Many women were seeking an advisor but struggled to find one who wouldn't just market to them but would actually serve them by understanding their differentiated value proposition and how they make decisions. Several high-earning women complained of being shown product-centric pitches and detailed, transaction-based spreadsheets, when what they wanted to see was a portfolio reflective of and framed by their broader life goals. They felt sold to rather than listened to, and pushed to make purchases rather than encouraged to articulate goals that might help them align their investment decisions with their values.

Women do not necessarily prefer a female advisor, but they do expect their advisor to demonstrate gender smarts and exhibit inclusive behaviors. Advisors who take pains to understand their female client are 42 percent more likely than advisors who don't to earn her trust and loyalty (64 percent versus 45 percent). And advisors who are sensitive to women's time constraints and manage details women do not have time to attend to are 69 percent more likely than advisors who aren't to forge a satisfactory and enduring relationship (61 percent versus 36 percent).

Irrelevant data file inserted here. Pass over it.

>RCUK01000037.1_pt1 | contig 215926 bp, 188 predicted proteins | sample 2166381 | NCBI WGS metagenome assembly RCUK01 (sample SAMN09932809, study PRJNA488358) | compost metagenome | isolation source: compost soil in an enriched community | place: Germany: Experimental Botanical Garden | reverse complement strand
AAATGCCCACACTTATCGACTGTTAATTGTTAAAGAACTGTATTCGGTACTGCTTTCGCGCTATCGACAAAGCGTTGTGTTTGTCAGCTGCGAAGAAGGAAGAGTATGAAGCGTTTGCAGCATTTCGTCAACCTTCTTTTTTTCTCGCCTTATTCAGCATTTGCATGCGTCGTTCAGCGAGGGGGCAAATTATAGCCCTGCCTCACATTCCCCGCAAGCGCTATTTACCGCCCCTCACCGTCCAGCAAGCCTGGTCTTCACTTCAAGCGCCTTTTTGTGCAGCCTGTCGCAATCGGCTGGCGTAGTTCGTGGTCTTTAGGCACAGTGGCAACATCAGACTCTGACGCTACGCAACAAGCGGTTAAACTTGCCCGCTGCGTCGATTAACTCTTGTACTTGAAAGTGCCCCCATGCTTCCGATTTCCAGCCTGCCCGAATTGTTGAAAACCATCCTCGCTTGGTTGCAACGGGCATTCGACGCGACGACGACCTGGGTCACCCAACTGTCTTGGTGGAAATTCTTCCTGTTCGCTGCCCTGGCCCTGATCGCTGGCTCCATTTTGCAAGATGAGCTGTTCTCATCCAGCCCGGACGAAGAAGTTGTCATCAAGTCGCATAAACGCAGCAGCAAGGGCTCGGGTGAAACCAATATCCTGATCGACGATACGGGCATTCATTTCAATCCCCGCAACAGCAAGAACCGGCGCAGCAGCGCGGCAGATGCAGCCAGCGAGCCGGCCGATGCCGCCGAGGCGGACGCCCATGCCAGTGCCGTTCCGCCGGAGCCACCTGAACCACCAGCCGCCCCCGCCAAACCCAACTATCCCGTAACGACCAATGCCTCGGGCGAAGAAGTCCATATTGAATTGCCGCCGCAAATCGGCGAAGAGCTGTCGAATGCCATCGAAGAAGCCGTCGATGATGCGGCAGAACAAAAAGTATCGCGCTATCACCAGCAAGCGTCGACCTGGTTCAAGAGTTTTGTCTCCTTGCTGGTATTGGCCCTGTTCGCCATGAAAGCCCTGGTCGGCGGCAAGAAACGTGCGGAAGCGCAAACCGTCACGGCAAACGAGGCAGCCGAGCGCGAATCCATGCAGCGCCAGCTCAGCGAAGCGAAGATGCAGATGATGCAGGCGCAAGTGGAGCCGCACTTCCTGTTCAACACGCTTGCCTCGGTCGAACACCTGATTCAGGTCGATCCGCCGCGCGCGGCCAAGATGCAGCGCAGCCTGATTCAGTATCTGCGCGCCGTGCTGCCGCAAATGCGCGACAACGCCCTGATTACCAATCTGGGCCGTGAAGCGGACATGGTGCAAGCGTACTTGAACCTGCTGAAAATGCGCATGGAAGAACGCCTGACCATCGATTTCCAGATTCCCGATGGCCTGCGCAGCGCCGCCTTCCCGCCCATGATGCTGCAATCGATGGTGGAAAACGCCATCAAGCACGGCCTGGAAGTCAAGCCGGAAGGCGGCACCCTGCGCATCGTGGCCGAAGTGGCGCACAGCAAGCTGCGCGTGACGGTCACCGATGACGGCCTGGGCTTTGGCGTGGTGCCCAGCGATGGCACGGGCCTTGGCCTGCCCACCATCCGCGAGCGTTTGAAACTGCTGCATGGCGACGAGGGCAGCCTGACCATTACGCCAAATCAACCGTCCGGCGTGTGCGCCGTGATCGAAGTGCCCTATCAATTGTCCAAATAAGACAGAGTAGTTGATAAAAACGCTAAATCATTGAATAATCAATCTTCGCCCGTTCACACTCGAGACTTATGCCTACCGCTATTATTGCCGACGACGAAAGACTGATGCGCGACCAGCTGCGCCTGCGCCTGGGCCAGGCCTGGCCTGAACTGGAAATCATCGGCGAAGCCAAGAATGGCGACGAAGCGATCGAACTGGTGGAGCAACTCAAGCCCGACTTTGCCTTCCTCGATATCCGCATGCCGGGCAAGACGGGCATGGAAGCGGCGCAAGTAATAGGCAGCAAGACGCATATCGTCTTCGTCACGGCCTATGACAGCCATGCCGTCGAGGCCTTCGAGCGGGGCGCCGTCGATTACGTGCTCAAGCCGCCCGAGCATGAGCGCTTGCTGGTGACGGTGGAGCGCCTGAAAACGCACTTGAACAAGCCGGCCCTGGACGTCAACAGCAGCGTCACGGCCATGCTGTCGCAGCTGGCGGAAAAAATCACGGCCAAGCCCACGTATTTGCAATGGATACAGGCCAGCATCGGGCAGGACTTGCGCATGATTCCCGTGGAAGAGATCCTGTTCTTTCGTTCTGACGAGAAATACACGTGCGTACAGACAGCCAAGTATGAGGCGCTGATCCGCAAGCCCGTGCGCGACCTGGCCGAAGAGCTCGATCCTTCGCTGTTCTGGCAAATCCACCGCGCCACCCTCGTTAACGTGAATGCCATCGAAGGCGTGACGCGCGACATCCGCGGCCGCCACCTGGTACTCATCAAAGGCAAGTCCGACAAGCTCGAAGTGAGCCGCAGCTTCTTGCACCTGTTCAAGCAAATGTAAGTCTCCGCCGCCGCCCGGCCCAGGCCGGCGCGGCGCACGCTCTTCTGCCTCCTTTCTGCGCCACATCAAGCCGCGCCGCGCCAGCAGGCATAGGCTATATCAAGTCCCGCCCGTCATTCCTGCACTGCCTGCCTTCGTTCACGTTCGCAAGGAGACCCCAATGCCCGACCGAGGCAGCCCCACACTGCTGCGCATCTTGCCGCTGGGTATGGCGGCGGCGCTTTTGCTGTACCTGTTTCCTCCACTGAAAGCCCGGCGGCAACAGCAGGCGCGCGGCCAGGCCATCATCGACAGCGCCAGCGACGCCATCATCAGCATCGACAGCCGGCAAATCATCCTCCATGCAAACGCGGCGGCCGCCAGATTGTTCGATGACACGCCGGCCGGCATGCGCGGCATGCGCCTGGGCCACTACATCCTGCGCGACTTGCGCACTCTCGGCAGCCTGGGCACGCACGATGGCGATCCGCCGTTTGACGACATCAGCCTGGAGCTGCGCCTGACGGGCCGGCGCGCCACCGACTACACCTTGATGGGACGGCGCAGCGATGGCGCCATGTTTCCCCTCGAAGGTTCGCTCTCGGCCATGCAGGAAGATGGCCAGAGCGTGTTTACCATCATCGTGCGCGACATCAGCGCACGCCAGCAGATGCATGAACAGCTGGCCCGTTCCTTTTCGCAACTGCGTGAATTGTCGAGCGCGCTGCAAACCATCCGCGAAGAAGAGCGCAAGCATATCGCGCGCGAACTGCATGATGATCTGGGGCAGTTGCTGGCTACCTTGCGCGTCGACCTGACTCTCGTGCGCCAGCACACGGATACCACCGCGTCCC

What can small firms do to attract this market? The lessons from these large institutions can be readily adapted to boutique advisory groups:

  • Build an inclusive culture. Research finds that women want to invest in organizations with diversity in senior leadership. A 2013 report, Innovation, Diversity and Market Growth, powerfully demonstrates the market-grabbing innovations that result from the one-two punch of a speak-up culture where those with insight into the burgeoning female market feel empowered to share their ideas combined with senior management with the gender smarts to give those ideas the backing they need to grow. One way EY has committed to building inclusive cultures is through their two-day immersion program, Leadership Matters, for employees promoted to manager. As a part of the immersion, participants work with a coach to formulate a strategy to become consciously more inclusive. Ultimately, by surfacing and addressing their biases, they hone not only their cross-cultural competencies but also their ability to bridge gender, service-line, and performance differences. Morgan Stanley also has a vested interest in creating an inclusive and diverse culture. During the recent Harnessing the Power of the Purse report launch, Gregory J. Fleming, president of Morgan Stanley Investment Management, underscored the company's commitment to accelerating women and diverse talent into senior leadership roles. One way they are doing this is through their Leader Engagement and Development (LEAD) Program, a four-month program designed to equip participants with skills needed to advance their careers and provide access and exposure to senior leaders and key stakeholders, as well as an influential network of professionals to leverage their careers.